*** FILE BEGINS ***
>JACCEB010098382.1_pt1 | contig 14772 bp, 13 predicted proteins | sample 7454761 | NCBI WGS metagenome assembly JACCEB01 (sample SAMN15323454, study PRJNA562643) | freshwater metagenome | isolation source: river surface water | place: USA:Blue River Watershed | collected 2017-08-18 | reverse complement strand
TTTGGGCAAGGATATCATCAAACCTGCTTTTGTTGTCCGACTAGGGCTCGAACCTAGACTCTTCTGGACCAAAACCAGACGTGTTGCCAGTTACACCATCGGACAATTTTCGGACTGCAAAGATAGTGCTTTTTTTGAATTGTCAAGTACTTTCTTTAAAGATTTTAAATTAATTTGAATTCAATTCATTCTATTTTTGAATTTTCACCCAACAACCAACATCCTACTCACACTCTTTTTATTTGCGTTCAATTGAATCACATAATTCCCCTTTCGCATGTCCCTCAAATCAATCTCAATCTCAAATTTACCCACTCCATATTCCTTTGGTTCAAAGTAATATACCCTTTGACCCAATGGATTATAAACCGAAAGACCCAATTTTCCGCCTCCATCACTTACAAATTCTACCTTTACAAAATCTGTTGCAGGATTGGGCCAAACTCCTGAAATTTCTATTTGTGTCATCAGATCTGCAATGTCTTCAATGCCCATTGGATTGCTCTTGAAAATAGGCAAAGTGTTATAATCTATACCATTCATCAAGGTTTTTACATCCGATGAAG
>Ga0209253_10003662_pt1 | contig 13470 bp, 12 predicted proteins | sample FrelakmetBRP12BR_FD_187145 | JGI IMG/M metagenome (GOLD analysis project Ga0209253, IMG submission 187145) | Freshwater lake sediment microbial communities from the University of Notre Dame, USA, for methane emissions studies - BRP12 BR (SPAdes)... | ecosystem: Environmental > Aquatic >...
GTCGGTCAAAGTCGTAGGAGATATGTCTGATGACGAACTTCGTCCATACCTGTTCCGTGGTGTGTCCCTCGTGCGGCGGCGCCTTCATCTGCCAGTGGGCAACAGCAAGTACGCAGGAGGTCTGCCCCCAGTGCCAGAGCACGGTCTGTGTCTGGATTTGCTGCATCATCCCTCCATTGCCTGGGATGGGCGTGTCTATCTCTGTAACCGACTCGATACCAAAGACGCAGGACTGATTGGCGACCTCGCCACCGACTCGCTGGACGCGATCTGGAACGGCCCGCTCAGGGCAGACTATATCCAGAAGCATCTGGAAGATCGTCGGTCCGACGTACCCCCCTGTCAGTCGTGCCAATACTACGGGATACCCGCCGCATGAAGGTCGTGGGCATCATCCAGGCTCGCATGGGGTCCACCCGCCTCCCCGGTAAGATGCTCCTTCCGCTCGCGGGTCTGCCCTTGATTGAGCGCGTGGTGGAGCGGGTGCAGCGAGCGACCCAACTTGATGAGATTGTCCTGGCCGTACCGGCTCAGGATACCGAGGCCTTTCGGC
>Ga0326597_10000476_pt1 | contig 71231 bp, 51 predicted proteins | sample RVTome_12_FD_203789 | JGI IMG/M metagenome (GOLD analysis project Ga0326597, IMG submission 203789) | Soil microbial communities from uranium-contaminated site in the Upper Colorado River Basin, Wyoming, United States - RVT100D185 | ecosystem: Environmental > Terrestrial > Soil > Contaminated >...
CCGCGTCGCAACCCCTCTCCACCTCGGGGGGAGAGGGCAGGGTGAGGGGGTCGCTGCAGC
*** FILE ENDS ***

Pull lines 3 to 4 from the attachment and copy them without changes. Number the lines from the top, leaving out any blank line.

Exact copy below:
>Ga0209253_10003662_pt1 | contig 13470 bp, 12 predicted proteins | sample FrelakmetBRP12BR_FD_187145 | JGI IMG/M metagenome (GOLD analysis project Ga0209253, IMG submission 187145) | Freshwater lake sediment microbial communities from the University of Notre Dame, USA, for methane emissions studies - BRP12 BR (SPAdes)... | ecosystem: Environmental > Aquatic >...
GTCGGTCAAAGTCGTAGGAGATATGTCTGATGACGAACTTCGTCCATACCTGTTCCGTGGTGTGTCCCTCGTGCGGCGGCGCCTTCATCTGCCAGTGGGCAACAGCAAGTACGCAGGAGGTCTGCCCCCAGTGCCAGAGCACGGTCTGTGTCTGGATTTGCTGCATCATCCCTCCATTGCCTGGGATGGGCGTGTCTATCTCTGTAACCGACTCGATACCAAAGACGCAGGACTGATTGGCGACCTCGCCACCGACTCGCTGGACGCGATCTGGAACGGCCCGCTCAGGGCAGACTATATCCAGAAGCATCTGGAAGATCGTCGGTCCGACGTACCCCCCTGTCAGTCGTGCCAATACTACGGGATACCCGCCGCATGAAGGTCGTGGGCATCATCCAGGCTCGCATGGGGTCCACCCGCCTCCCCGGTAAGATGCTCCTTCCGCTCGCGGGTCTGCCCTTGATTGAGCGCGTGGTGGAGCGGGTGCAGCGAGCGACCCAACTTGATGAGATTGTCCTGGCCGTACCGGCTCAGGATACCGAGGCCTTTCGGC